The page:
Self-admitted technical debt(SATD) has been proposed to identify debt that is intentionally introduced during software development. Previous studies leveraged human-summarized patterns or text mining techniques to detect SATD in source code comments. However, several characteristics of SATD features in code comments, e.g., vocabulary diversity, project uniqueness, length and semantic variations, pose a big challenge to the accuracy of pattern or text-mining based SATD detection. Furthermore, although text-mining based method outperforms pattern-based method in prediction accuracy, the text features it uses are less intuitive than human-summarized patterns, which makes the prediction results hard to explain. To improve the accuracy of SATD prediction, we propose a Convolutional Neural Network (CNN)-based approach to detect SATD comments. To improve the explainability of our model's prediction results, we exploit the computational structure of CNNs to identify key phrases and patterns in code comments that are most relevant to SATD. We conducted an extensive set of experiments with 62,566 code comments from 10 open-source projects and a user study with 150 comments of another three projects. Our evaluation confirms the effectiveness of different aspects of our approach and its superior performance, generalizability, adaptability and explainability over current state-of-the-art traditional text-mining based methods for SATD classification.

An Empirical Study on Learning Bug-Fixing Patches in the Wild via Neural Machine Translation

Millions of open-source projects with numerous bug fixes are available in code repositories. This proliferation of software development histories can be leveraged to learn how to fix common programming bugs. To explore such a potential, we perform an empirical study to assess the feasibility of using Neural Machine Translation techniques for learning bug-fixing patches for real defects. First, we mine millions of bug-fixes from the change histories of projects hosted on GitHub, in order to extract meaningful examples of such bug-fixes. Next, we abstract the buggy and corresponding fixed code, and use them to train an Encoder-Decoder model able to translate buggy code into its fixed version. In our empirical investigation we found that such a model is able to fix thousands of unique buggy methods in the wild. Overall, this model is capable of predicting fixed patches generated by developers in 9-50% of the cases, depending on the number of candidate patches we allow it to generate. Also, the model is able to emulate a variety of different Abstract Syntax Tree operations and generate candidate patches in a split second.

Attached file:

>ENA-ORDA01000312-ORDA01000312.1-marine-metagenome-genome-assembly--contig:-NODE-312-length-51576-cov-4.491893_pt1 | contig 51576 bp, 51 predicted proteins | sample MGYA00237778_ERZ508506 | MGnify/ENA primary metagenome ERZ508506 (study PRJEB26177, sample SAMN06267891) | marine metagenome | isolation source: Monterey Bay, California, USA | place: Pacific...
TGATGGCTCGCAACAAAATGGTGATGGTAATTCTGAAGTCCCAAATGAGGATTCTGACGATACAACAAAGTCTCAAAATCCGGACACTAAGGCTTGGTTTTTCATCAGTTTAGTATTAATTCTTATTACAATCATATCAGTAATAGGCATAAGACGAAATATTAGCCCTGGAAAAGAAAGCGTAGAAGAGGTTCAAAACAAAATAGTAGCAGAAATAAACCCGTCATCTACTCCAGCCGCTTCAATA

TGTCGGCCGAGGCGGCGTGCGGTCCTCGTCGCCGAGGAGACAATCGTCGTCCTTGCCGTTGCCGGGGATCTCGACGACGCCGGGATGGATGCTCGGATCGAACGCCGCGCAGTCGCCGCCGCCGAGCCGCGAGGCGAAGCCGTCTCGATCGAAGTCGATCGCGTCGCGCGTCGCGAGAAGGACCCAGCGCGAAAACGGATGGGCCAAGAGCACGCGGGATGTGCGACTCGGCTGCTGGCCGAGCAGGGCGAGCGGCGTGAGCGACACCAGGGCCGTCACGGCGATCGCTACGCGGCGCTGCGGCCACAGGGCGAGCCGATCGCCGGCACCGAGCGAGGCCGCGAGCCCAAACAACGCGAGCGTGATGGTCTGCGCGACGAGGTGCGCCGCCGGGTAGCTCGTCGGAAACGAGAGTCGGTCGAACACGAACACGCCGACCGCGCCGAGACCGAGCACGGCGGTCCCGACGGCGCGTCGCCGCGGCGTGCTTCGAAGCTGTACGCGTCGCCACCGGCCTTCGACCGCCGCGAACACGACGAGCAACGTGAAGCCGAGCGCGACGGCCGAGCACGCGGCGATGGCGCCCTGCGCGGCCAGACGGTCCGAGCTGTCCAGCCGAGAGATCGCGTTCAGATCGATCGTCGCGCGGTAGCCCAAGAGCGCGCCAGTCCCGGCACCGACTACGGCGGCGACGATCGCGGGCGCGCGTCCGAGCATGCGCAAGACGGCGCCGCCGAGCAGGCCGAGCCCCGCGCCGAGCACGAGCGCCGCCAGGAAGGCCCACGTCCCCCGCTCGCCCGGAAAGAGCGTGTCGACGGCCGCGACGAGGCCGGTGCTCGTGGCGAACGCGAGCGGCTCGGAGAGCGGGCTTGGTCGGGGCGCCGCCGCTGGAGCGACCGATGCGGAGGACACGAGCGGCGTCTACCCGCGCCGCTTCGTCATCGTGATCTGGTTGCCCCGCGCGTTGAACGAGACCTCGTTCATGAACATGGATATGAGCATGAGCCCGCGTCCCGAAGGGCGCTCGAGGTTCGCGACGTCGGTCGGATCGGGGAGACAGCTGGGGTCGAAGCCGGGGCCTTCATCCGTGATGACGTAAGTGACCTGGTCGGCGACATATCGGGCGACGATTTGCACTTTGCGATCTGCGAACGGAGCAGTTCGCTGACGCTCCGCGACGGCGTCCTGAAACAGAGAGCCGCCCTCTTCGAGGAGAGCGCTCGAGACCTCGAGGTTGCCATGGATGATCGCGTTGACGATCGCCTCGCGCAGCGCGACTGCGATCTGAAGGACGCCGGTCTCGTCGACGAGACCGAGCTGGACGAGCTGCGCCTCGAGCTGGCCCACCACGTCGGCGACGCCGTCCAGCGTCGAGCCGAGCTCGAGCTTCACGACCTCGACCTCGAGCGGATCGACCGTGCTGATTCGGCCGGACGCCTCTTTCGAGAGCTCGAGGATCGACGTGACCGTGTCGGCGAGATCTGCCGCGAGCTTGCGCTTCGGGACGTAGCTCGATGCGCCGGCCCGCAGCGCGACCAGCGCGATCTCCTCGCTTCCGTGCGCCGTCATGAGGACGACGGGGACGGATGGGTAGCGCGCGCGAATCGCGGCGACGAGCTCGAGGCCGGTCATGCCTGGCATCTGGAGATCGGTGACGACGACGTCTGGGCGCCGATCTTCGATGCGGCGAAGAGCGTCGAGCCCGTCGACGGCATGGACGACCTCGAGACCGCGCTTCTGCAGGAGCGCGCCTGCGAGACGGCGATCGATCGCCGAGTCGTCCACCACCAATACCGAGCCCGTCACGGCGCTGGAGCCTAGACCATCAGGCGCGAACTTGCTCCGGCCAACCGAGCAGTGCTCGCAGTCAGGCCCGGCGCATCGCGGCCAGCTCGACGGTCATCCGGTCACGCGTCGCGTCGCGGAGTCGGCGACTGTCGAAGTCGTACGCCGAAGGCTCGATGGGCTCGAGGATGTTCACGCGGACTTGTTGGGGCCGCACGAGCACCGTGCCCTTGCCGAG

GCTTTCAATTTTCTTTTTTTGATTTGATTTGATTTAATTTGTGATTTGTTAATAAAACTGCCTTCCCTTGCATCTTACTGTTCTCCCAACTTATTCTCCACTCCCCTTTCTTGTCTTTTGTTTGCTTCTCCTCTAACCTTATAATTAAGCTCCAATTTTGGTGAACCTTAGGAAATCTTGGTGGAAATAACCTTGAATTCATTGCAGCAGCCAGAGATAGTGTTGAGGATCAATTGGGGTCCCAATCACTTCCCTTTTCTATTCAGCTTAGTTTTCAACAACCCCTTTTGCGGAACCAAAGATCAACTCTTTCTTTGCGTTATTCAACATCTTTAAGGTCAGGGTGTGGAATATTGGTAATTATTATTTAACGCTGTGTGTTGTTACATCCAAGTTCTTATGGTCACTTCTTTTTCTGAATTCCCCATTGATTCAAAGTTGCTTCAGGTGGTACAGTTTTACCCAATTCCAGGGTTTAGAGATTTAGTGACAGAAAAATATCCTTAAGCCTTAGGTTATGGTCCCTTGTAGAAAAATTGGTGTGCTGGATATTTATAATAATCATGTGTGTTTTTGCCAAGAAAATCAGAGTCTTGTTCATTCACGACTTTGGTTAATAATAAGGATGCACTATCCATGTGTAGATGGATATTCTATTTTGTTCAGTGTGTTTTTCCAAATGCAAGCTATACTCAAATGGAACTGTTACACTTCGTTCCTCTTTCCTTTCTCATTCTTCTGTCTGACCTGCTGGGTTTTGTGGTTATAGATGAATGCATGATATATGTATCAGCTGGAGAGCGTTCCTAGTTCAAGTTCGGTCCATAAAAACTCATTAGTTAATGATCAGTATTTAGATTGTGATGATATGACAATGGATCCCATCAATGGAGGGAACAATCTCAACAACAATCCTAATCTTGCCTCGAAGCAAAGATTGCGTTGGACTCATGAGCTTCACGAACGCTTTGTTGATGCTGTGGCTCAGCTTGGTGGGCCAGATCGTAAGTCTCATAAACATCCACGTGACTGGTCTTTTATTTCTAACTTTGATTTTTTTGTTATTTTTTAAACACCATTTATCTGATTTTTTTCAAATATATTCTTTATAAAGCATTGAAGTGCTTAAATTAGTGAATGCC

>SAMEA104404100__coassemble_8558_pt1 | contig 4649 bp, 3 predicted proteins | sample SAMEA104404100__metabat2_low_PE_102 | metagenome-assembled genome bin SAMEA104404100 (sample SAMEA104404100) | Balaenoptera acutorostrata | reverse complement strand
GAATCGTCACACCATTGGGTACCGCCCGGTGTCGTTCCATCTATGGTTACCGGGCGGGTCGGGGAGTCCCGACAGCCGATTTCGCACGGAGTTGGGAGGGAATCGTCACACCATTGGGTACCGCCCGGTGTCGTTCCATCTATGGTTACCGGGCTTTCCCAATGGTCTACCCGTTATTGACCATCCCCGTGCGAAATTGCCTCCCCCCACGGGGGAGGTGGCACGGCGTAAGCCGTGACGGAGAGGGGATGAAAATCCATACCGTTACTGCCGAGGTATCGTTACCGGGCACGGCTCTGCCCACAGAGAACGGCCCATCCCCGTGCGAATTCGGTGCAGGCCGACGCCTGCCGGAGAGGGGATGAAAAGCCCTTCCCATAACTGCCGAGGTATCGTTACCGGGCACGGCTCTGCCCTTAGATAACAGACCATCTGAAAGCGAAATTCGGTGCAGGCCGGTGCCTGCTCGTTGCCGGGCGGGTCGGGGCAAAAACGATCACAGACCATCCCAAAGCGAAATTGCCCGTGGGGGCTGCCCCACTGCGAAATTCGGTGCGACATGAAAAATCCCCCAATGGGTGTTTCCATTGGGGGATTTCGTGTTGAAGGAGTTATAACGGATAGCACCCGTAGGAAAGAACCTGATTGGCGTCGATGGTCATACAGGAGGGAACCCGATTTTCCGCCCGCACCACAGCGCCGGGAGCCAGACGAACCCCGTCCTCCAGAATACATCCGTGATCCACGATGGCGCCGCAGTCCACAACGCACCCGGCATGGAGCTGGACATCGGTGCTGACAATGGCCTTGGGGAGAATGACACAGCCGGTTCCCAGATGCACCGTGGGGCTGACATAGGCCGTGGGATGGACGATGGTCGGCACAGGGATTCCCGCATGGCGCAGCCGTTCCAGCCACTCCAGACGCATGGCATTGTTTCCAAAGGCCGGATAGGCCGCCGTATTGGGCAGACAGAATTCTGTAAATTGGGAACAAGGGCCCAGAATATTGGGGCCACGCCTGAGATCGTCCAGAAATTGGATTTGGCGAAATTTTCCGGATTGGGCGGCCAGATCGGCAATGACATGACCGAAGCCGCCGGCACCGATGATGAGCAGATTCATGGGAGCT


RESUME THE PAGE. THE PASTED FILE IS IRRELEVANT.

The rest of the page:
Automated Reuse of Model Transformations through Typing Requirements Models

Model transformations are key in model-driven engineering, where they automate the manipulation of models.However, they are typed with respect to concrete source and target metamodels, making their reuse for other (even similar) metamodels challenging. For this purpose, we propose capturing the typing requirements for reusing a transformation with other metamodels by the notion of typing requirements model (TRM). A TRM describes the prerequisites that a transformation imposes on source and target metamodels to obtain a correct typing. This way, any metamodel pair that satisfies the TRM is a valid reuse context for the transformation. A TRM is made of two domain requirement models (DRMs) describing the requirements for source and target metamodels, and a compatibility model expressing dependencies between them. We define a notion of refinement between DRMs, seeing metamodels as a special case of DRM. We provide a catalogue of refinements and describe how to automatically extract a TRM from an ATL transformation. The approach is supported by our tool TOTEM. We report on two experiments -- based on transformations developed by third parties and metamodel mutation -- validating the correctness and completeness of TRM extraction and confirming the power of TRMs to encode variability and support flexible reuse.



About TOSEM


ACM Transactions on Software Engineering and Methodology (TOSEM) is part of the family of journals produced by the ACM, the Association for Computing Machinery.

TOSEM publishes one volume yearly. Each volume is comprised of four issues, which appear in January, April, July and October.